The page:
A split California Assembly approved a bill that would require nearly all public school kids to get basic vaccines Thursday.
The bill passed on a bipartisan 46 to 30 vote and, if signed by the governor, would give California one of the strictest vaccine requirements, by eliminating the “personal belief” exemption used by anti-vaccine parents.
The bill came in the wake of a measles outbreak at Disneyland, which sickened at least 40 visitors and staff members, and a massive study that found no link between vaccines and autism.
The bill was fought with vocal opposition for months. Anti-vaccine activists donned red and protested at the Capitol and called their state legislators. At the same time, a 30,000-signature petition supporting the bill was delivered to the governor by a seven-year-old leukemia survivor, who reportedly wanted to go to school but was fearful of contagion.
The Assembly also was split on the measure. Assemblywoman Kristin Olson reportedly referred to the bill in a recent radio interview as “an emotional reaction” to a “one-time incident.”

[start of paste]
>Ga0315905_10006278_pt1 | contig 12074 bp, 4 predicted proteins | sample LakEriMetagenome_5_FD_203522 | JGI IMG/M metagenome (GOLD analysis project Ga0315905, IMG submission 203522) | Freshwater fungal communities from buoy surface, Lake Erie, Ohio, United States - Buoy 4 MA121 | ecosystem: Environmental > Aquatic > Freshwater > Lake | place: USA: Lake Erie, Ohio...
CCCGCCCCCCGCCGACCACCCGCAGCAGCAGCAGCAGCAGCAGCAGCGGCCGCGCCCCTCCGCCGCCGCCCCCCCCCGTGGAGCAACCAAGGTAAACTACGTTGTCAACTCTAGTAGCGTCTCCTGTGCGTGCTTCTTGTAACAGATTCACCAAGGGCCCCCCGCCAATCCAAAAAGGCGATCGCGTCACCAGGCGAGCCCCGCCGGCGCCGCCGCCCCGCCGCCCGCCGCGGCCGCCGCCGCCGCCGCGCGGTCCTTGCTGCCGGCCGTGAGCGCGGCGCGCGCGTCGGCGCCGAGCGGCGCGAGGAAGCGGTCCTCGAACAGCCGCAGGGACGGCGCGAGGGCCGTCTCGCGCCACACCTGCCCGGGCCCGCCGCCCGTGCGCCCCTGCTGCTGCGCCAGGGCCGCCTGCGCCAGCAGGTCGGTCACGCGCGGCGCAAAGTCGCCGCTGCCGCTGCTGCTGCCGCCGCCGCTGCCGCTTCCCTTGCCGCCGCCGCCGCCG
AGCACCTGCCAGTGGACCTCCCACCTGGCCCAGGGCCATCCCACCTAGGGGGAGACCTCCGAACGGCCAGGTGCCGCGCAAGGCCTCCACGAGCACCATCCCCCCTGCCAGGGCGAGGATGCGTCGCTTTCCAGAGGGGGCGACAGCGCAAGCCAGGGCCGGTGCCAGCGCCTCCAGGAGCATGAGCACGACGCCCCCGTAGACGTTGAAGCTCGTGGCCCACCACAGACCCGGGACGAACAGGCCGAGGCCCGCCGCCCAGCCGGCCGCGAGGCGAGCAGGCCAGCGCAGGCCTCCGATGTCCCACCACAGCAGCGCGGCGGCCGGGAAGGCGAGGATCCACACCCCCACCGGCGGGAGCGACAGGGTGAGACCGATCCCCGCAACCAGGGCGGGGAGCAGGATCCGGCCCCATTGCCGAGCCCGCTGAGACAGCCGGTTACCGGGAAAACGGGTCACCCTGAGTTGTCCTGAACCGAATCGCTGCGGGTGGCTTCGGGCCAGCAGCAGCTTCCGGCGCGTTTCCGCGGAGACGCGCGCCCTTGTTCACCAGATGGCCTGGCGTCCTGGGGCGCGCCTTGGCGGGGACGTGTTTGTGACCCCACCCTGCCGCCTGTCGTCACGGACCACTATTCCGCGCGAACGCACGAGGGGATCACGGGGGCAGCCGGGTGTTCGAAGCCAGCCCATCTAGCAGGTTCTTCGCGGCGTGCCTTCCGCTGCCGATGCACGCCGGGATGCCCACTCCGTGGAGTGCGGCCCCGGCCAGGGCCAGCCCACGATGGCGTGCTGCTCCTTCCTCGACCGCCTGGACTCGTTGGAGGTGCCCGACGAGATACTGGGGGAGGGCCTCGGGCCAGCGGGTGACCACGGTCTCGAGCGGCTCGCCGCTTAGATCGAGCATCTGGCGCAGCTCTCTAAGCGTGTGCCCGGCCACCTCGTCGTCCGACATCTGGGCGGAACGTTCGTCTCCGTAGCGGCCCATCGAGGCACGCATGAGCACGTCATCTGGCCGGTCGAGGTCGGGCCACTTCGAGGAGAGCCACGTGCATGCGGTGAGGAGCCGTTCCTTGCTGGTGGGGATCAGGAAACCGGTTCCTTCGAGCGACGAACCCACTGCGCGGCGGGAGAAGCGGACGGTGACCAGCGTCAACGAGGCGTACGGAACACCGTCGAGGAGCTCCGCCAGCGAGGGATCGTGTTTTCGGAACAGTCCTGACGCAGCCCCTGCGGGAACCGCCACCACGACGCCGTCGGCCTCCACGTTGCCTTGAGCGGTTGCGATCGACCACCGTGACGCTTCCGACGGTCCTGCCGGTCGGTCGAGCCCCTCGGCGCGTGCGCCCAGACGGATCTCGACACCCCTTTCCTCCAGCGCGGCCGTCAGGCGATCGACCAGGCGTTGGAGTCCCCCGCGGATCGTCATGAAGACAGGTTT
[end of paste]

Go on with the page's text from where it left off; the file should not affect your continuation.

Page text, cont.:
“What we need to make sure in Sacramento is we’re making decisions based on logic and sound data,” she reportedly said.
“We do not have the right, nor should we have the power, to take away a parent’s right to choose,” added Assemblyman Devon Mathis (R-Visalia), during Thursday’s floor debate.
But the pro-vaccine vote won out.
“Do we wait until we have a full-fledged crisis to protect the most vulnerable?” said Assemblywoman Lorena Gonzalez (D-San Diego), in presenting the bill Thursday.
The approval comes on the heels of a massive April study that found no link between the common vaccines and autism.
The anti-vaccine movement began in 1998 with the publication of a paper in The Lancet, claiming a dozen children had been harmed by the MMR vaccine. The paper was retracted by the medical journal in 2010, but opponents of vaccinations have continued to be vocal. Since then, anti-vaccine parents in some parts of the U.S. have opted against inoculations against ailments once considered nearly eradicated. In some parts of the U.S., measles and other diseases have been contracted in outbreaks with increasing frequency.
The Associated Press contributed to this report.
Filed Under: Drug Discovery